Wednesday, October 24, 2007

aren't they asking the wrong question?

A week or two ago I was reading a series of features in Canadian Business magazine about how best to make Canada more competitive globally.

There were arguments about the need to commercialise innovative inventions and ideas, the need to keep skilled individuals in Canadian companies, and in the country, and the need to transform Canada's regulatory environment and cultural bias to one that encourages participation in the world economy, rather than shying away from it.

As one author has pointed out - it's about the way you can buy a Corona all over the place, but you're not likely to find a Molson in a Mexican bar.

The prediction was that since history has shown Canadian business leaders to be loathe to think globally, if things don't change by 2020 Canada will be left behind.

I was almost convinced. But then I started thinking about the individuals I know who are truly outstanding minds. Which is not to say that they are at the top of the food chain in their places of employment. Often these folks are too independent-minded to play office politics well. But I do know quite a few people, actually, who might be classified as brilliant. Inventive, imaginative, well-above average certainly.

And these people live all over the world.

They keep in touch virtually. Share ideas informally and across geographic boundaries. Recruit each other for projects. Ask each other for career advice. Now, when you add to this the fact that Canada has the world's highest rate of immigrants as a percentage of population, you have yet another factor contributing to our outward outlook and outward ties to other countries, cultures, and approaches.

I know that there are regulatory barriers to trade and worker mobility, but my observation is that the truly creative find ways to operate outside of national constraints. They are not bound by questions of sovereignty. (Like our last Prime Minister who was also a shipping mogul, accused of flying different flags on his ships, depending on what port thew were in...but I digress.)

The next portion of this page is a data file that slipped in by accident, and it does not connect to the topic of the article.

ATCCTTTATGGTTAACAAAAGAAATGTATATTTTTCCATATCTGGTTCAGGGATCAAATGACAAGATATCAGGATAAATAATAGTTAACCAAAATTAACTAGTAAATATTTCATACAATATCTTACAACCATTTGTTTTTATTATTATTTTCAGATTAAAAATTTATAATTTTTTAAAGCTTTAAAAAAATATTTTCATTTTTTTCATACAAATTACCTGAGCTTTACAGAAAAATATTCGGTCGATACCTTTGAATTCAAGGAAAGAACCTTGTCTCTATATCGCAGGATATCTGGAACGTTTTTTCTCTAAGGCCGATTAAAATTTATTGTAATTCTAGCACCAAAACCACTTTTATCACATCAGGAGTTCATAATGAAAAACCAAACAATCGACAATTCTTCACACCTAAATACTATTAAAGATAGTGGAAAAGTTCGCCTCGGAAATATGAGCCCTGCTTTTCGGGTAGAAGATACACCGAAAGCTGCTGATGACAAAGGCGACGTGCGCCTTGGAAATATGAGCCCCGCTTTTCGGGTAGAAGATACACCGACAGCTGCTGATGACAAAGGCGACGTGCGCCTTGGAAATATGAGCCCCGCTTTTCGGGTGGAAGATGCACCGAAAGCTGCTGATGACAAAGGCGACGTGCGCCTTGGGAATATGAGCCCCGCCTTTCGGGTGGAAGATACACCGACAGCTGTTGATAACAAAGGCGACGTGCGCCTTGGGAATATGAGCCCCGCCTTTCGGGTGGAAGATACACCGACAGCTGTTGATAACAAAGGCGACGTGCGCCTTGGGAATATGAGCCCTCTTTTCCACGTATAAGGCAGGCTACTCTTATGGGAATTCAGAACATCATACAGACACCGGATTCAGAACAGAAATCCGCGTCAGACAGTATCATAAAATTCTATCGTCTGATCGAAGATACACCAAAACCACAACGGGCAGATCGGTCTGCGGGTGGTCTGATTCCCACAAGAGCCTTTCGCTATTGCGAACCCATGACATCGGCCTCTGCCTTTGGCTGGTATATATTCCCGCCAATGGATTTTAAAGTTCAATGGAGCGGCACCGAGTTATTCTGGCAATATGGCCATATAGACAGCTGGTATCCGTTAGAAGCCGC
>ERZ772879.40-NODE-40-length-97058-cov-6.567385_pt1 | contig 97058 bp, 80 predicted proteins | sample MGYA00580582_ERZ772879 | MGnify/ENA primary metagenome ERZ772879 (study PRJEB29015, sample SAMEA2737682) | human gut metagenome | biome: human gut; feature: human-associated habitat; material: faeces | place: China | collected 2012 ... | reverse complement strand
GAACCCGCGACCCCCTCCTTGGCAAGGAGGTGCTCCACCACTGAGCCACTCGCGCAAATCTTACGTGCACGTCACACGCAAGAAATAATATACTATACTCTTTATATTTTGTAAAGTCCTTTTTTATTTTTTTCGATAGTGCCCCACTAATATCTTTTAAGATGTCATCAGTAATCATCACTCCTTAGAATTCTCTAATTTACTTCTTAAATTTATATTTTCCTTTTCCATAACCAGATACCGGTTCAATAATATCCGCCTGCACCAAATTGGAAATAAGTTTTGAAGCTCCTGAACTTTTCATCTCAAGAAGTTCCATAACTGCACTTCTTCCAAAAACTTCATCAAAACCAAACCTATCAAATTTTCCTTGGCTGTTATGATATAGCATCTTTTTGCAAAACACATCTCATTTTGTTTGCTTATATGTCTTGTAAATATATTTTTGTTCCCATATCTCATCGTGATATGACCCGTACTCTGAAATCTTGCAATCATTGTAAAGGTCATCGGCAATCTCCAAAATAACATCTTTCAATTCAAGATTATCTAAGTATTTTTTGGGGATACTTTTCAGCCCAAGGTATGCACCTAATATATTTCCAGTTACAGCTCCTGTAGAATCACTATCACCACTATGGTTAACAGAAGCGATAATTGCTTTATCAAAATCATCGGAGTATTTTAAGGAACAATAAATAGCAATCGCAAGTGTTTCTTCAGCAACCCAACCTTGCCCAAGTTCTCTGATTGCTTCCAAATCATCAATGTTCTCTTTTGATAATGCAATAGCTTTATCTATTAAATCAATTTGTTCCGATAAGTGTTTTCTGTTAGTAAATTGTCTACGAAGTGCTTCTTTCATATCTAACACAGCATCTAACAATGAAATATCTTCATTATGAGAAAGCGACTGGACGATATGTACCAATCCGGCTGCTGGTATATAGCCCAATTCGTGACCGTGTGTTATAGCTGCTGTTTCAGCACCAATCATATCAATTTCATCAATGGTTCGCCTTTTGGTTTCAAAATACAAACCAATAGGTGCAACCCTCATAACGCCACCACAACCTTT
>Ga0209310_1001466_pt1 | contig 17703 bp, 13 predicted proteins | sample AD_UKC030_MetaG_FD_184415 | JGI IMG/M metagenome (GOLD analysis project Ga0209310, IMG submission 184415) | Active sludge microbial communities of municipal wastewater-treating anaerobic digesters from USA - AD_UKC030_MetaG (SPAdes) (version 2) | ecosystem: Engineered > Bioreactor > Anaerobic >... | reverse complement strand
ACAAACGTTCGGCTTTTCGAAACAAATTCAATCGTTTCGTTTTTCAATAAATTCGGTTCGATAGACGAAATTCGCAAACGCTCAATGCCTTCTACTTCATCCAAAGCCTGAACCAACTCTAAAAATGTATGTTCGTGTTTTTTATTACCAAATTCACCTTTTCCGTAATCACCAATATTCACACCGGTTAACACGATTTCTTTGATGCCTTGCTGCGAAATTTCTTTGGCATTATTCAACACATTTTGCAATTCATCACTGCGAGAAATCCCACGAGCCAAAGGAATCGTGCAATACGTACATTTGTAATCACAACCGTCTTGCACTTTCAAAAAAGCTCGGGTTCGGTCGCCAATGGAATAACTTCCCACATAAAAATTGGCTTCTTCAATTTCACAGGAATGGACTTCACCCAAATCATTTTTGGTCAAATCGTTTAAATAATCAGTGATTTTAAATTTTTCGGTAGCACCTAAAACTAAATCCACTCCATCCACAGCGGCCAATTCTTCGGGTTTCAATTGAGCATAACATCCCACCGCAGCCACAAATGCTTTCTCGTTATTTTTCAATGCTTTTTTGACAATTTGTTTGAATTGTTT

My guess is that the threat is not simply that Canada's regulatory regime is falling behind that of other countries. Or that Canadian entrepreneurs have been too inward looking. Or that there are (not enough) virtually no Canada-based multinationals. Or even that we're suffering brain drain as Canada's best and brightest migrate to the international centres of excellence.

Nope, my bet is that the best and the brightest - in Canada, and the world over - will develop new and informal modes of networking and collaborating that will supersede governments and individual nations in general, making their regulatory regimes irrelevant altogether.

And so as the boomers debate how to make Canada relevant - a debate in which I am keenly interested, not just because of the economic implications, but also because of the political and foreign policy ones - I can't help but intuit that Gen X'ers are going to blast this debate out of the water.

And Gen Y'ers will not even be able to wrap their heads around the idea. Being constrained by country barriers from doing business, commercialising new ideas, or influencing policy in foreign countries? Think Gates, Clinton, and the Google boys.

Surely the web has made it clear that the best and brightest are constrained by nothing of the like?